Self-Healing Properties of Conventional and Fly Ash Cementitious Mortar, Exposed to High Temperature

Self-Healing Properties of Conventional and Fly Ash Cementitious Mortar, Exposed to High Temperature

Shaswata Mukherjee (Jadavpur University, India) and Saroj Mondal (Jadavpur University, India)
Copyright: © 2015 |Pages: 11
DOI: 10.4018/978-1-4666-8490-4.ch001
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Abstract

Direct stress and sub-stress caused by fire, temperature variation and external loading in a structure are most important for the development of cracks. The chemical reactions of natural healing in the matrix was not been established conclusively. The most significant factor that influences the self-healing is the precipitation of calcium carbonate crystals on the crack surface. The mechanism which contribute autogenic healing are: (a) Continued hydration of cement at cracked surface as well as continued hydration of already formed gel and also inter-crystallization of fractured crystals; (b) blocking of flow path by water impurities and concrete particles broken from the crack surface due to cracking; (c) expansion of concrete in the crack flank (swelling) and closing of cracks by spalling of loose concrete particle are also reported as the sealing mechanism by researchers. The recovery of mechanical as well as physical property was discussed by different researchers. An experimental investigation was carried out to study the autogenic healing of fire damaged fly ash and conventional cementitious mortar samples subjected to steam followed by water curing at normal atmospheric pressure. The micro cracks are generated artificially by heating the 28 days aged mortar samples at 800 Deg. C. The effect of fly-ash replacing ordinary Portland cement by 0 and 20% was studied. Recovery of compressive strength and physical properties i.e. apparent porosity, water absorption, ultrasonic pulse velocity and rapid chloride ion penetration test confirm the self-healing of micro cracks. Such healing is more prominent for fly ash mortar mix. Optical as well as scanning electron microscopy With EDAX analysis and X-ray diffraction study of the white crystalline material formed in the crack, confirms formation of calcium carbonate.
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1. Introduction

Direct stress and sub-stress caused by fire, temperature variations and external loading in a structure are the most important reasons for the development of cracks. There are many literatures which demonstrate the degradation of concrete at different temperatures. At 100 to 200O C evaporation of the water starts, high steam pressure can leads to spalling of the cementitious composites. When the temperature reaches 250O C dehydration starts, degradation of concrete can be observed at this stage. On reaching the temperature at 400- 550O C oxidation of volatile material starts and dehydration of CaCO3 occurs (Georgali & Tsakiridis, 2005). Silica undergoes volume changes at different temperatures, specifically at 300O C there is a huge volume change of silica polymorph (Chu, 1978; Powers-Couche, 1994), this difference in thermal expansion/ contraction of aggregate with rich silica, is one of the major causes for degradation of concrete, which eventually spread and may cause the failure of structure. It is reported that at 550O C reduction in compressive strength would typically range from 55% to 70% of its original value (Guise, 1999; Powers-Couche, 1992; Xu, Wong, Poon & Anson, 2003). At 800O C the shrinkage of hardened cement paste was found to be 2.2% by Y. Xu. et al. (2003).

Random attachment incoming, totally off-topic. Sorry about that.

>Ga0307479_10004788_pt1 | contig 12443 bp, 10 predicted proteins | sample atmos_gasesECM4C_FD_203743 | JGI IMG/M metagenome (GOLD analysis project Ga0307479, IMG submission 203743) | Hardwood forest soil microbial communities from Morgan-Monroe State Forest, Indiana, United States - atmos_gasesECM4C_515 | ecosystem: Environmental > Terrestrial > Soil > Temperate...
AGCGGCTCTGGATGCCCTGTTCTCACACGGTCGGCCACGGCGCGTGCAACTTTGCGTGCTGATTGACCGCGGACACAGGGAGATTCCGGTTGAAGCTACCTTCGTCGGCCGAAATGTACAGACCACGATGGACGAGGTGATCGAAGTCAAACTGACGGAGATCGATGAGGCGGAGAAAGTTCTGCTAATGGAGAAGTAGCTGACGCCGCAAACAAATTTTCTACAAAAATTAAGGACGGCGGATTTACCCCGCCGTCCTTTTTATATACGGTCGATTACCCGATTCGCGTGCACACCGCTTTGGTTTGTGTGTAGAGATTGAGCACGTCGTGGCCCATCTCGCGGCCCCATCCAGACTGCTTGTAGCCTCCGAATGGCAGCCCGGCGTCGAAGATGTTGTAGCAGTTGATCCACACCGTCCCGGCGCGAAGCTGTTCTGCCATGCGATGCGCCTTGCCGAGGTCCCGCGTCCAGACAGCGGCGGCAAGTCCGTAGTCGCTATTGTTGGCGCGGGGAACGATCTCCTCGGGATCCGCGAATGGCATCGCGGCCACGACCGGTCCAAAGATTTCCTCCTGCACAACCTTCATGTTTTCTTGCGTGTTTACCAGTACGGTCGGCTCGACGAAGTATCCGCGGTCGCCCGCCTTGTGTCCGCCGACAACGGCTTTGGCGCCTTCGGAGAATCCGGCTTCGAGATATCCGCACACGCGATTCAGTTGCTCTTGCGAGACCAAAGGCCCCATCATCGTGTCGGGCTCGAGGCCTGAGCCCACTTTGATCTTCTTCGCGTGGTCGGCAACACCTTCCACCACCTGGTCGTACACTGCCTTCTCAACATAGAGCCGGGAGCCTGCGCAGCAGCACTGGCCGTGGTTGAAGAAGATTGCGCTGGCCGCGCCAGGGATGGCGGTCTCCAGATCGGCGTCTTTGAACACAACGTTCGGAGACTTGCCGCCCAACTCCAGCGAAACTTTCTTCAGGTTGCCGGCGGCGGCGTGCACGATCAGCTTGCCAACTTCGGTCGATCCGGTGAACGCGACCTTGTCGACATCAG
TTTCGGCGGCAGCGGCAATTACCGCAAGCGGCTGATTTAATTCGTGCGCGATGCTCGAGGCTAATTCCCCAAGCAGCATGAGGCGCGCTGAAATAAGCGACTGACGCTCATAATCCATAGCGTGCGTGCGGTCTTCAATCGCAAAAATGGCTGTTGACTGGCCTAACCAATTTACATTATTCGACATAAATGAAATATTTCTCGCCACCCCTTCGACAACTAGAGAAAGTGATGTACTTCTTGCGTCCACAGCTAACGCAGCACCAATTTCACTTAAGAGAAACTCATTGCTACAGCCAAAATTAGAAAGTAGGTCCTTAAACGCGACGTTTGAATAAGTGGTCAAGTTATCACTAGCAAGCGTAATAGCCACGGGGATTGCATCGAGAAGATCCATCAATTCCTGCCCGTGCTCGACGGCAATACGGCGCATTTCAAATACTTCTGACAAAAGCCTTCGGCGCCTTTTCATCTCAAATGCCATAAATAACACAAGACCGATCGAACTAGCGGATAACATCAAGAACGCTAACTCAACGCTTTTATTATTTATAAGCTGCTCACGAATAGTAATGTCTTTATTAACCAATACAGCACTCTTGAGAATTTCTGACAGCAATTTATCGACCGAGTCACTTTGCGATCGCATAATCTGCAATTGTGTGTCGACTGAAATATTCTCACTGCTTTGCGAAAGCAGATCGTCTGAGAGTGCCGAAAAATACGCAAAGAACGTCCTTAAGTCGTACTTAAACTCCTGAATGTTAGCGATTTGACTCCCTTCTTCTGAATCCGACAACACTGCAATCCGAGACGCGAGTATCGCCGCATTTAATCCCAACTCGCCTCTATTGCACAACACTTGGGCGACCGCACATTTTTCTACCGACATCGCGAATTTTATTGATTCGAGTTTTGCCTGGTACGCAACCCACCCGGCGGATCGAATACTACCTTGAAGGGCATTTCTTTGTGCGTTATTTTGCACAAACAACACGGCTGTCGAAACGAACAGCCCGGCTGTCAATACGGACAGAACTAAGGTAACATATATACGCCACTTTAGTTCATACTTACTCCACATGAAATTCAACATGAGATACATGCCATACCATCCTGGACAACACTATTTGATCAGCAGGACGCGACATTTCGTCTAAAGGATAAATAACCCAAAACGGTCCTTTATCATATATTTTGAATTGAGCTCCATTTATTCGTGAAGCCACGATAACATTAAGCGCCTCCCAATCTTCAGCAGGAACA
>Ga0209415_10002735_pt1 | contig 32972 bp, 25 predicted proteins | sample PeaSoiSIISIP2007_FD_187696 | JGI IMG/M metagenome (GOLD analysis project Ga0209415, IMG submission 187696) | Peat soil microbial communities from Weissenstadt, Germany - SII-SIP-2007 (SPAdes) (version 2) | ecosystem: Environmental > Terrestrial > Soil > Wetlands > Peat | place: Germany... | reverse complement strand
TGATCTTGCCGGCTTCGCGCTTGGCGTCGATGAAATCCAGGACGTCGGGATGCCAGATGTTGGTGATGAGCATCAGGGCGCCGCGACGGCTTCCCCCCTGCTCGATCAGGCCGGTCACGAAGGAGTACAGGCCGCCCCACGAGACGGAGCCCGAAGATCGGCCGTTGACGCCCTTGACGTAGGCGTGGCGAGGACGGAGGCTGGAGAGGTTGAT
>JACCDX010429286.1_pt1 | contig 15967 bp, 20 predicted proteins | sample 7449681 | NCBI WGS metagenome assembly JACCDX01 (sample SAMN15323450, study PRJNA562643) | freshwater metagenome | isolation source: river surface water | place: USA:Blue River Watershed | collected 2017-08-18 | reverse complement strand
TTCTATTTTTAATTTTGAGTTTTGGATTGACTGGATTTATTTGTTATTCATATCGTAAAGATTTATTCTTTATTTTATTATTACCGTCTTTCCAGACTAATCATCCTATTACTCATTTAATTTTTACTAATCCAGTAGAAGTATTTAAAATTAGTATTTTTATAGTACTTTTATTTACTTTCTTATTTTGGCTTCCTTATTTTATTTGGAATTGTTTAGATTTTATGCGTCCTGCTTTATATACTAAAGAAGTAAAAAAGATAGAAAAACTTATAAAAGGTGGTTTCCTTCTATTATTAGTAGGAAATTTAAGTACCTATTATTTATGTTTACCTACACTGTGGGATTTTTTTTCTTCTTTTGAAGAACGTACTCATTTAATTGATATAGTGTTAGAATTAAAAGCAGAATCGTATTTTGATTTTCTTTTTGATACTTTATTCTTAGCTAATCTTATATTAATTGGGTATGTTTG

Fly ash is produced simultaneously in thermal power plant and is used significantly with cement clinker for structural applications. In India, as per IS 1489 (part-1): 1991 the code allows 10-25% of fly ash addition with cement clinker for making Portland pozzolana cement (Indian Standard, 1991). Addition of certain amount of fly ash with OPC was found to be resource-efficient, environment friendly, durable and economical (Crouch, Hewitt & Byard, 2007). The durability, workability and long term mechanical property has been found to be more for fly ash concrete than ordinary concrete (Sivasundaram, Carette & Malhotra, 1990; Mehta, 2004). Few literature deals with the self-healing property of fly ash- cement system. Pipat Termkhajornkit et al. reported that fly ash–cement system has the self-healing ability for cracks that occur from shrinkage (Termkhajornkit, Nawa, Yamashiro, Saito, 2009). In an experimental programme Mustafa Şahmaran et al. studied the self-healing ability of self-consolidating concretes incorporating high volumes of fly ash (HVFA–SCC) subjected to mechanical load for degradation (Sahmaran, Keskin, Ozerkan & Yaman (2008). Both the articles concluded that the cracks were filled by newly formed C–S–H gels (secondary) because of the pozzolanic reactions.

Takeshi Watanabe et al. used ultrasonic pulse velocity to measure the self-healing of cement- fly ash system and concluded that fly ash has the ability towards self-healing (Watanabe, Fujiwara, Hashimoto & Ishimaru, 2011). In an experimental study Zong hui zhou et al. quantify the influence of slag and fly ash on the self-healing ability of concrete by strength measurement (Zhou, Li, Xu, Yu, 2011). Both the analytical processes were found to be important to quantify the self-healing of cementitious system.

The chemical reactions of self-healing process to heal the cracks was not been established conclusively. The most significant factor that influences the self-healing is the precipitation of calcium carbonate crystals on the crack surface (Mukherjee, Mandal & Adhikari, 2012; Heide, 2005; Edvardsen, 1999). The mechanism which contribute autogenic healing are:

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